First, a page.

Tuesday, January 15, 2013

Prostate Problems - The Bottom Line

Prostate Problems – The Bottom Line

·      In 2009, 40,841 men in the UK were diagnosed with prostate cancer.
·      In 2010 there were 10,721 deaths from prostate cancer in the UK.
·      In 2005-2009, 81% of men in England survived their prostate cancer for five years or more.
Interesting facts.  So why is it that many men still bury their heads in the sand when it comes to thinking about this killer cancer?  Maybe it is the fact that with early prostate cancer men are unlikely to have any significant symptoms.  This is due to the fact that with this particular cancer and with the position of the prostate gland,  it is not until the cancer is large enough to put pressure on the urethra (the tube that drains urine from the bladder) that any changes are noticed.  In men over the age of 50, there is also the fact that the prostate gland often gets larger due to a non-cancerous condition called benign prostatic hyperplasia or hypertrophy (BPH).
The symptoms of both that benign enlargement of the prostate gland and when a malignant tumour (cancer) is present, are similar and can include any of the following:
·       Difficulty passing urine
·       Having to pass urine more often than usual, especially during the night
·       There can be some pain when passing urine
·       Blood might be seen in the urine although this is one of the less common symptoms.
If you notice any of these things, it’s important to go and get checked over by your doctor.  But it is also important to remember not to panic, because most enlargements of the prostate will not turn out to be cancer.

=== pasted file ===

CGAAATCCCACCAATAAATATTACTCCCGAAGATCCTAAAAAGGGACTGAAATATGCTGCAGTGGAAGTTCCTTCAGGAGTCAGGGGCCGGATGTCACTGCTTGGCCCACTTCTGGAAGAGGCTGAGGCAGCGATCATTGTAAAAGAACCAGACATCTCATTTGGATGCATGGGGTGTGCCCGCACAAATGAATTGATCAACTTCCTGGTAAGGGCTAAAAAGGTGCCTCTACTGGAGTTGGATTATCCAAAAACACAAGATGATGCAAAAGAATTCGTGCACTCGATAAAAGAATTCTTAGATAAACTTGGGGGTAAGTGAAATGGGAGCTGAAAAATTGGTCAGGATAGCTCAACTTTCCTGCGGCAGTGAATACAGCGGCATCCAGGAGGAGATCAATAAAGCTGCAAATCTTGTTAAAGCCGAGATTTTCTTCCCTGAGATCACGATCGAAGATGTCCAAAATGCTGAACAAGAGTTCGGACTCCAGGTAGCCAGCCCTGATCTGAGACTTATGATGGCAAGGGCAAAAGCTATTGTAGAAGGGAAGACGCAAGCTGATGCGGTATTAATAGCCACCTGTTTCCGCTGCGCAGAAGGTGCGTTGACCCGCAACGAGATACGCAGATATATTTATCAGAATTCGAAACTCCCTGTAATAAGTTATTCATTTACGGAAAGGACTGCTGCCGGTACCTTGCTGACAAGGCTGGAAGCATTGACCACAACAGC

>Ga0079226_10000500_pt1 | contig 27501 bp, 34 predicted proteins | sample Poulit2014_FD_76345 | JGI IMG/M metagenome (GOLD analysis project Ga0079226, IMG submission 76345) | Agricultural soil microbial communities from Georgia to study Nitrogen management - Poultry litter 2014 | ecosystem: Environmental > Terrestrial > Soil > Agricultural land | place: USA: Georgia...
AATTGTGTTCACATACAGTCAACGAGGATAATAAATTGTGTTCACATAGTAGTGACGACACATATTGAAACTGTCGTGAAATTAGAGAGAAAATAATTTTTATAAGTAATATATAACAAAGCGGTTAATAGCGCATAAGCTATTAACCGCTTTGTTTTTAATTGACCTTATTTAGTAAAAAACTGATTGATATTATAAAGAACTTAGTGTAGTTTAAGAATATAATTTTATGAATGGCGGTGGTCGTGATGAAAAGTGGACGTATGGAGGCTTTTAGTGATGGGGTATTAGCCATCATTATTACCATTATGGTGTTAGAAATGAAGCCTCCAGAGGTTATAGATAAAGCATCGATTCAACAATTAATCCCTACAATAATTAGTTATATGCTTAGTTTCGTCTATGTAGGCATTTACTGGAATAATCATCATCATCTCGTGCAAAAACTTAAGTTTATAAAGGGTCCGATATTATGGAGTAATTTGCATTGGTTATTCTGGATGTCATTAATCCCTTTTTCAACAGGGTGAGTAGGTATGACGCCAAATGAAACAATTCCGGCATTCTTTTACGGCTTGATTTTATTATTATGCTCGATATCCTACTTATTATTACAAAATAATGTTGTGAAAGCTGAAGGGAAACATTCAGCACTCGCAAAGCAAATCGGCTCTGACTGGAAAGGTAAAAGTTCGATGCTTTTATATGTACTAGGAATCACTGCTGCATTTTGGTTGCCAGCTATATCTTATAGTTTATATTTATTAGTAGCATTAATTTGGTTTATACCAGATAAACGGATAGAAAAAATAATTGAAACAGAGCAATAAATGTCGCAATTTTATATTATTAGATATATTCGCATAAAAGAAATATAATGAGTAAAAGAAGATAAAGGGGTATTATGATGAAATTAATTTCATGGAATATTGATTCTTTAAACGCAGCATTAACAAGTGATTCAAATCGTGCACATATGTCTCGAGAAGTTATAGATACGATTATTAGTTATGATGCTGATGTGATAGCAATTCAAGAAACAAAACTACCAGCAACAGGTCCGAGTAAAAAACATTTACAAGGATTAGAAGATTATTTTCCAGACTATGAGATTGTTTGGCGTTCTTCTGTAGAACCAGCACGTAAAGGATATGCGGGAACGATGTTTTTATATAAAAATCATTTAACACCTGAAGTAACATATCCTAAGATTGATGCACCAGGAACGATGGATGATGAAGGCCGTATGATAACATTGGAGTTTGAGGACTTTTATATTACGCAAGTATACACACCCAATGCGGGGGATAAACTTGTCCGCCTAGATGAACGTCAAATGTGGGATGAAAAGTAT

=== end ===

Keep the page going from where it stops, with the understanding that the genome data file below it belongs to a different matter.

Symptoms of advanced prostate cancer can include all the symptoms that I have already mentioned but it the cancer is advanced it may have spread.   In that case some symptoms that are due to the spread of the disease and the formation of secondary cancers might be noticed.  The symptoms that appear due to secondary cancers will depend on where in the body the secondary cancers have developed. However, there will be a few more general symptoms that some men will have, and those might be things like feeling more tired than usual, feeling generally unwell and experiencing a loss of appetite.
It is obviously a great idea to have any cancer detected early and with prostate cancer early intervention will make a dramatic impact on survival rates for men with the disease. 
This is something that can be nipped in the bud and just because you cannot see your prostate gland does not mean that it will not give you trouble.   You need to be aware of just how common prostate problems are in men, as they get older, and make sure that you take up any offers for regular testing that come your way.  Know your body and its functions and be ready to react quickly if you suspect anything is wrong.   Survival rates for men with prostate cancer are improving all the time so don’t be shy or afraid, go and get advice and help if you need it!
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Amanda Thomas
UK Health Radio